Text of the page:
“There is nowhere for children to hide in Damascus” says Rasha Muhrez, who leads SOS Children's Emergency Programme in Syria. “Families at the SOS Children’s Village are safe, but the future is difficult to tell. SOS Mothers and staff are comforting frightened children in every way they can.”
Rasha echoes what others are saying across Damascus: “The entire city is in fear of an imminent attack.” It is clear that families are right to feeling vulnerable in the current situation. Rumours of imminent attacks have caused a massive food inflation, with prices increasing twentyfold and leading to a lack of resources. Faced with these dire circumstances, it is estimated that on Wednesday alone, 10,000 Syrians sought refuge by crossing the borders out of the country.
SOS Children is doing what it can during the turbulent civil war to protect and support Syrian families. In Damascus, SOS Children provides a variety of essential provisions to 180 displaced families on a monthly basis. Over the past month, SOS Children has provided a total of 60,000 meals to displaced families in Damascus and Aleppo. Recipients are keen to express their gratitude for the support they are receiving. Meals were provided to displaced families who would otherwise have missed out on Ramadan - the biggest festive period in the Muslim calendar. In the rebel-held town of Daraa, we have provided 1,500 meals, bringing some joy during dark times.
Back to school
The escalation in the conflict has not deterred SOS Children from forging ahead with plans to get 6,000 children back to school in the month ahead. The team is now helping displaced children get the registration documents needed to get back into the classroom. As schools have been destroyed or used as homes for many of Syria’s 4.25 million internally displaced people, children will attend school in shifts.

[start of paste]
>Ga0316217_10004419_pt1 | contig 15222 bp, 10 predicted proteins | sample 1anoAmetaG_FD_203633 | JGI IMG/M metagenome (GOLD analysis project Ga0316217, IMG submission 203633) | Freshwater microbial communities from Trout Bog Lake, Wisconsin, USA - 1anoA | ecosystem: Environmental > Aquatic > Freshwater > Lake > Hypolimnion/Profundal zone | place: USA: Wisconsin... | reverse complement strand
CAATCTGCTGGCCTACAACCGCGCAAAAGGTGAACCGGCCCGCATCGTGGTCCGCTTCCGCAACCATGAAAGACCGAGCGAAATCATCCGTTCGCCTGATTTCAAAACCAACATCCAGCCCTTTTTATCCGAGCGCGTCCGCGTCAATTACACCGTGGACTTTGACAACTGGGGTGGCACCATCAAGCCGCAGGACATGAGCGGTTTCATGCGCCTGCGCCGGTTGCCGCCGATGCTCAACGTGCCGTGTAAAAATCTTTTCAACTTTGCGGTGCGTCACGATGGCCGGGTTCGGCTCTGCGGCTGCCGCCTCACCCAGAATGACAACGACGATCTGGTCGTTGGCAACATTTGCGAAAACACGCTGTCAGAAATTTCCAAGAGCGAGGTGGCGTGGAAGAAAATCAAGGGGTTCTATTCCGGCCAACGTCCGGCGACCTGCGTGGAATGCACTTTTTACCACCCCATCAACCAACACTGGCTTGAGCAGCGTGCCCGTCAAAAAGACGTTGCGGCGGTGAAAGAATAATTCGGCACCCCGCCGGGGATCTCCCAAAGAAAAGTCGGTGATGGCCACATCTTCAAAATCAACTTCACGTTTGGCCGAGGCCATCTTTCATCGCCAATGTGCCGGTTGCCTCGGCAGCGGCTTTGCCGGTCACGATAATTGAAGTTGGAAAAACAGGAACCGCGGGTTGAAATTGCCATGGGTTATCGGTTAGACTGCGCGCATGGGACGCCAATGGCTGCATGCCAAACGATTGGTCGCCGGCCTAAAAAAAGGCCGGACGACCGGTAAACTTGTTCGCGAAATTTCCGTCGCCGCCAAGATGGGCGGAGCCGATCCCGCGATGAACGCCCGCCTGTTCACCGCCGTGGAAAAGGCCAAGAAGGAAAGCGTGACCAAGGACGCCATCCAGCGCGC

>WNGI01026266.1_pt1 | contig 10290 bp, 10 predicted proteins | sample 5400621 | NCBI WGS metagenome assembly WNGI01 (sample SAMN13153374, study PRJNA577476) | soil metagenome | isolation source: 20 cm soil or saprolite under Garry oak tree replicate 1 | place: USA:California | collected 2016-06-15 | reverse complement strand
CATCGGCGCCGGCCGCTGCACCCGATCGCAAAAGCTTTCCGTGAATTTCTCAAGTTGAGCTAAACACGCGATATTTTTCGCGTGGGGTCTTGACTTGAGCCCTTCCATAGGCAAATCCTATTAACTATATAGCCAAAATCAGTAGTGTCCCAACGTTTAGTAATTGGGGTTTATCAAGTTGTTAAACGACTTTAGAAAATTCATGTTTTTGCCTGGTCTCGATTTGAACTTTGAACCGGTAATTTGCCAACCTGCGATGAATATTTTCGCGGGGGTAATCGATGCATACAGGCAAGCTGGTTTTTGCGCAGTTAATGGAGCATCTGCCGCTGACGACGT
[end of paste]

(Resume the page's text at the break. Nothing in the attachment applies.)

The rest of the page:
SOS Children is arranging to pay school fees and provide books and stationary to those who have been deprived of the right to education for two years. Due to limited space, many of the children must attend school at night. Additional plans include the provision of much-needed winter clothing and bedding.
Rights of the child
Shockingly, at least one in ten of those who have lost their lives in Syria are children. SOS Children is calling on all parties to respect the rights of children and abide by the Convention on the Rights of the Child. As leaders across the world consider the future of Syria, it is imperative that the well-being of children is prioritised.
“Rising inflation and ever-increasing tensions have left children scared, as their parents feel powerless. People on every side of the conflict share the same fears. They all plead for peace, for the sake of their children,” says Rasha.